Interestingly, these regions are densely and reciprocally connected with the right insula, the SACC/DACC, and the DMPFC that are supposed to represent the body’s interoceptive state (Ongur and Price, 2000). The connectivity pattern thus argues strongly in favor of the intero-exteroceptive relational concept of emotional feeling which seems to make isolated interoceptive processing and thus an interoceptive-based concept of emotional feeling rather unlikely. What however is needed to further support this point are investigations of both regional activity and connectivity patterns during intero- and exteroceptive stimulus processing (see Hurliman et al., 2005 for some first support).

Third, Pollatos et al. (2005, 2007b) investigated the temporal course with EEG during heartbeat perception task. They observed that good heartbeat perceivers showed higher heart-evoked potentials and stronger dipole strength in cortical sources that included the SACC/DACC, the right insula, the DMPFC, and the secondary somatosenory cortex when compared to poor heartbeat perceivers. Interestingly, they also observed the dipole sources in the SACC/DACC and DMPFC to occur earlier (around 280 ms) than the ones in the insula and the somatosensory cortex (around 370 ms). A similar temporal distribution is suggested by Tsuchiya and Adolphs (2007) who assume involvement of subcortical regions like brain stem nuclei and hypothalamus that mediate interoceptive stimuli to occur after and later than activation in higher regions like the DMPFC. If the interoceptive-based model were true, one would rather expect the opposite temporal pattern with early insula and somatosensory involvement and late SACC/DACC and DMPFC involvement.

Late SACC/DACC and DMPFC involvement may then reflect some abstract internal cognitive evaluation of interoceptive stimulus processing with consecutive top-down modulation of interoceptive brain regions as interpreted by advocates of the interoceptive-based concept (Craig, 2002, 2009; Tsuchiya and Adolphs, 2007). What is the role of the SACC/DACC and the DMPFC? These higher cortical regions have been associated with processing of higher-order exteroceptive stimuli particularly those that are highly self-related to the organism (Northoff and Bermpohl, 2004; Northoff et al., 2006).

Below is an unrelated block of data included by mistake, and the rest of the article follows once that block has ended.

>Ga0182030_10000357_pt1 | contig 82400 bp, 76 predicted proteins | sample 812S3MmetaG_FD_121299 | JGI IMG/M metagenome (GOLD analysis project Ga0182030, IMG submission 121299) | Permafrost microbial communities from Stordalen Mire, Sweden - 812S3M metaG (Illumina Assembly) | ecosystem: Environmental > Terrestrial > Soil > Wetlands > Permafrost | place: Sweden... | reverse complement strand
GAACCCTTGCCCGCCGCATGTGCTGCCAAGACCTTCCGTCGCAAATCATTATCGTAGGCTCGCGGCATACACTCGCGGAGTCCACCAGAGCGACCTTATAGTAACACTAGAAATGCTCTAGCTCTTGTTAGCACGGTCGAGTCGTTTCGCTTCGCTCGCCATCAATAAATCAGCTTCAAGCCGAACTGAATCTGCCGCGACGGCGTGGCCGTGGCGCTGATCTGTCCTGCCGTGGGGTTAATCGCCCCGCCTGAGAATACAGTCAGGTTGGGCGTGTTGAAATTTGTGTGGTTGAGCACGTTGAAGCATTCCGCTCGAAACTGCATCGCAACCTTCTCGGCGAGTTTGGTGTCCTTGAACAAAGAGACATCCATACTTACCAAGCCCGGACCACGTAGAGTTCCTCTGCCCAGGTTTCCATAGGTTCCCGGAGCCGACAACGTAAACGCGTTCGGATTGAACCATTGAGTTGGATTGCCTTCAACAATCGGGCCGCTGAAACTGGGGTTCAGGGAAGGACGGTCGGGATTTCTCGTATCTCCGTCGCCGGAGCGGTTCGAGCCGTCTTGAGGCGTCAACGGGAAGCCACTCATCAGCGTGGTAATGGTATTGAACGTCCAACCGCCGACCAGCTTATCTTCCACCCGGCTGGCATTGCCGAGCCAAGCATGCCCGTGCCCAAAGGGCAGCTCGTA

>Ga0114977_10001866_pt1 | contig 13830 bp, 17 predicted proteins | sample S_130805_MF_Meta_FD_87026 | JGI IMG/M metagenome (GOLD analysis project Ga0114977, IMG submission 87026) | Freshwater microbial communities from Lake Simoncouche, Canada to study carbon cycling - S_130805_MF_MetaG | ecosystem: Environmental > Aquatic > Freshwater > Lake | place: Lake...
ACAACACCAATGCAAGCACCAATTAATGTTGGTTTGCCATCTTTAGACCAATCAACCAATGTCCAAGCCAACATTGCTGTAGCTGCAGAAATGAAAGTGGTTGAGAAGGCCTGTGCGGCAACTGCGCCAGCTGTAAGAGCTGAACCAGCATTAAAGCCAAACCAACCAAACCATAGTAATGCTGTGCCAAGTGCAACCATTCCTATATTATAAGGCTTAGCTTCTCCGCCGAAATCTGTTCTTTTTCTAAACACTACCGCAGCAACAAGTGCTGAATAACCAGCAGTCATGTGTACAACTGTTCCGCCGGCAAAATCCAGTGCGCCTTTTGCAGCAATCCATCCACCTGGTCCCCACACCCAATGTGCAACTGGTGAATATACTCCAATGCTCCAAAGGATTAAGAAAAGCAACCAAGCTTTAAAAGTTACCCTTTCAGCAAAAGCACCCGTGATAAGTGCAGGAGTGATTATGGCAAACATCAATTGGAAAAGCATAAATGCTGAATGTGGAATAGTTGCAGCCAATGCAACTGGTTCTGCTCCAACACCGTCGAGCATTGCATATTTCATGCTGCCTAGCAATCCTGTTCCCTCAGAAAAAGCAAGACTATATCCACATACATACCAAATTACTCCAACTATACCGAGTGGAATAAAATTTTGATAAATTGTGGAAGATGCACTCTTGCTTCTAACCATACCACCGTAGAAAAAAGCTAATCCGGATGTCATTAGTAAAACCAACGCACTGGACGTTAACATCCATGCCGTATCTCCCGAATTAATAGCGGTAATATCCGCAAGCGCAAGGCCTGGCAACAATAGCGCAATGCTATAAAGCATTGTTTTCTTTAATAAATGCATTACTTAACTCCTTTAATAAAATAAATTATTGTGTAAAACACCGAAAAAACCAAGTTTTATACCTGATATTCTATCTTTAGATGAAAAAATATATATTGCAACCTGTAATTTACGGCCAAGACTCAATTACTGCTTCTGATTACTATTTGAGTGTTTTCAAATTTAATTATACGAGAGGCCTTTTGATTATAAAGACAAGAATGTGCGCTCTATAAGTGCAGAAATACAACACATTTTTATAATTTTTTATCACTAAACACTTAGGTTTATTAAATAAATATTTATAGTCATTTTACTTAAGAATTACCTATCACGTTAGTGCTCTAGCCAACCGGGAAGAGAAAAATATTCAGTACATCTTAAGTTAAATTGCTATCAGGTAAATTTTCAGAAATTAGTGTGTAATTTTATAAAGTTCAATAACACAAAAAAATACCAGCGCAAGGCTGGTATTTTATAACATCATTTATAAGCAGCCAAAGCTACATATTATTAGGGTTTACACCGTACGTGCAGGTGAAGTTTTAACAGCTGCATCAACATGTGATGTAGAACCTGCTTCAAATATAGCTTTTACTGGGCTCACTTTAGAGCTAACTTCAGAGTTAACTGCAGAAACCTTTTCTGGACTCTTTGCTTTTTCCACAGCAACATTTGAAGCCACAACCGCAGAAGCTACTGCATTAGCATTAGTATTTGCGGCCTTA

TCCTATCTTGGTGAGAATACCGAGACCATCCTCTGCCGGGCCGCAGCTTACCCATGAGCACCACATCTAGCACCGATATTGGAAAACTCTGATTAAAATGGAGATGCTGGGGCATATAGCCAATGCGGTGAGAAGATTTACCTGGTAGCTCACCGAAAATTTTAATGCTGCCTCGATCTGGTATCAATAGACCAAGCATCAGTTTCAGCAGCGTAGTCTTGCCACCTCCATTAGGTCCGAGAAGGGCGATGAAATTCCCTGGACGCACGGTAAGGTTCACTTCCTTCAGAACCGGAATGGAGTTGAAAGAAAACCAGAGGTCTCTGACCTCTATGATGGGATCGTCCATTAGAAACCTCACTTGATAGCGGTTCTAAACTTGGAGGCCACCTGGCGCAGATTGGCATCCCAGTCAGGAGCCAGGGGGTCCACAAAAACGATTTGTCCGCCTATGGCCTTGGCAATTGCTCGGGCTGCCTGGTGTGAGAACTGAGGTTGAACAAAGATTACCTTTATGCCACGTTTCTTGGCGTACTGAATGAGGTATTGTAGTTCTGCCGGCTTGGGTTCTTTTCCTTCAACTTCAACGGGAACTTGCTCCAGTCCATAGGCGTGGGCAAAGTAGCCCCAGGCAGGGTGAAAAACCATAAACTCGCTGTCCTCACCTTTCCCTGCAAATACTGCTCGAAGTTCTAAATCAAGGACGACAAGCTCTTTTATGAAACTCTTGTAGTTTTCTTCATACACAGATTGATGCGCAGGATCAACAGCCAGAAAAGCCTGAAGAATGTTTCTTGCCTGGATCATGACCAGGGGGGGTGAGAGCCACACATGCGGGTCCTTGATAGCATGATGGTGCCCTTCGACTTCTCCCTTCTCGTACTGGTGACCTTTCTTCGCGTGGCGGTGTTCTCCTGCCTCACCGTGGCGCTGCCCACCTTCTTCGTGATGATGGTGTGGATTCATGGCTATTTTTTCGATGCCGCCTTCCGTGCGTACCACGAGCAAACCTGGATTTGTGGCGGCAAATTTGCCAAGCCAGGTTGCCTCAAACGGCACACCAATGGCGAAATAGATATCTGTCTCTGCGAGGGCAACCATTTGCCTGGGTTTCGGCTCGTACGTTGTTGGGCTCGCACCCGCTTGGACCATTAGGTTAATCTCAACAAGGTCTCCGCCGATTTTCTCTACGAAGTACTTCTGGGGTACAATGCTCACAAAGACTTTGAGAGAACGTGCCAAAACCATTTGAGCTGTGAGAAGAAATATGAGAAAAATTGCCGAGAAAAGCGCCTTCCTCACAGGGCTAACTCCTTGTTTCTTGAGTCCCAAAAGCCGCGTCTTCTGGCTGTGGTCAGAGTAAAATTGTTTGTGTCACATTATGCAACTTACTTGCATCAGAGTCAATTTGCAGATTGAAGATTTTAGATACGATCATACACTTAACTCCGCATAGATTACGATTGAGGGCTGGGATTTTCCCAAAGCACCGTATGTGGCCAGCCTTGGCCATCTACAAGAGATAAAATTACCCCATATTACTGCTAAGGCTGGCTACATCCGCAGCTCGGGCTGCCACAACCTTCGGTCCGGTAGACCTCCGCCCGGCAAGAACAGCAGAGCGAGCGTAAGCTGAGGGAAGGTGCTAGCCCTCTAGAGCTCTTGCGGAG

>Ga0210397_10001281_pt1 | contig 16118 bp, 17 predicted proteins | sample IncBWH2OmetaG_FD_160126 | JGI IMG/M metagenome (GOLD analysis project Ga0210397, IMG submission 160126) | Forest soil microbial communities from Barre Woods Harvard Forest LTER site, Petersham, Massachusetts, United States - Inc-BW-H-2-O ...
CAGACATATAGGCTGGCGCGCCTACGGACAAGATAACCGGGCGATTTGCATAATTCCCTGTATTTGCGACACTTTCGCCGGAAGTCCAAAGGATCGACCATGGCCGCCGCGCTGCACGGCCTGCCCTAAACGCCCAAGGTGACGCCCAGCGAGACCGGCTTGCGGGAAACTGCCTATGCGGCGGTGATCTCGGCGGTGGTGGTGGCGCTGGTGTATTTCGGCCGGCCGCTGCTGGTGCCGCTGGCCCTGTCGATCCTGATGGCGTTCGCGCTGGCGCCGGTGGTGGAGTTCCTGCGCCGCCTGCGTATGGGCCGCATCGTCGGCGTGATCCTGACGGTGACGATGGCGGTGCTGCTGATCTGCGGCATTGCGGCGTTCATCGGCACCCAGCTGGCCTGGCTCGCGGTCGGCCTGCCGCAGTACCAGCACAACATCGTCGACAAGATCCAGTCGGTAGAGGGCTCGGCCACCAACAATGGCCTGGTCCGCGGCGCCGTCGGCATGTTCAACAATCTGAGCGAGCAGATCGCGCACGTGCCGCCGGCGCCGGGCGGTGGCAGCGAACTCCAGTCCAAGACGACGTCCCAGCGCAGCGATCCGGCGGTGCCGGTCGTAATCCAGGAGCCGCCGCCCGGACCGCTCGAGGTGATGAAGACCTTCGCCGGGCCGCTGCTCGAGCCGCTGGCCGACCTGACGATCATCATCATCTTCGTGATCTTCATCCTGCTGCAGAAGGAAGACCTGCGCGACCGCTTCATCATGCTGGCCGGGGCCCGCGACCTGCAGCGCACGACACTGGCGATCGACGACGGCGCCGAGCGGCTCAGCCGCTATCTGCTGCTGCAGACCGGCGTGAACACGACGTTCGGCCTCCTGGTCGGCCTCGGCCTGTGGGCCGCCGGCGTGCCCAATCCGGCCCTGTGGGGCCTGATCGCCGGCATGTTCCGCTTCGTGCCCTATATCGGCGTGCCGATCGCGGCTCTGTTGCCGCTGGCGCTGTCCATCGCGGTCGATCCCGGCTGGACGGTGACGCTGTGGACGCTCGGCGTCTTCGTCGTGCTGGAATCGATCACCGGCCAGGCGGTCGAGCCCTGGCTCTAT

The fact that these regions are apparently implicated from early on in interoceptive awareness gives some though indirect support to the assumption that exteroceptive stimuli are involved early in interoceptive processing. Such early involvement indicates that the role of exteroceptive stimulus processing goes beyond mere modulation of interoceptive processing which would be better compatible with late involvement. In other terms, early involvement of these regions may indicate that interoceptive stimulus processing is coded in relation to exteroceptive stimuli going beyond mere modulation of the former by the latter. The observed early spatio-temporal pattern may thus reflect neural coding of the relationship between intero- and exteroceptive stimulus processing, i.e., their actual balance. Otherwise there would be no need for regions predominantly associated with exteroceptive stimulus processing to be implicated so early. While it seems to be less compatible with the assumption of primarily independent interoceptive processing that becomes secondarily modulated by exteroceptive stimuli.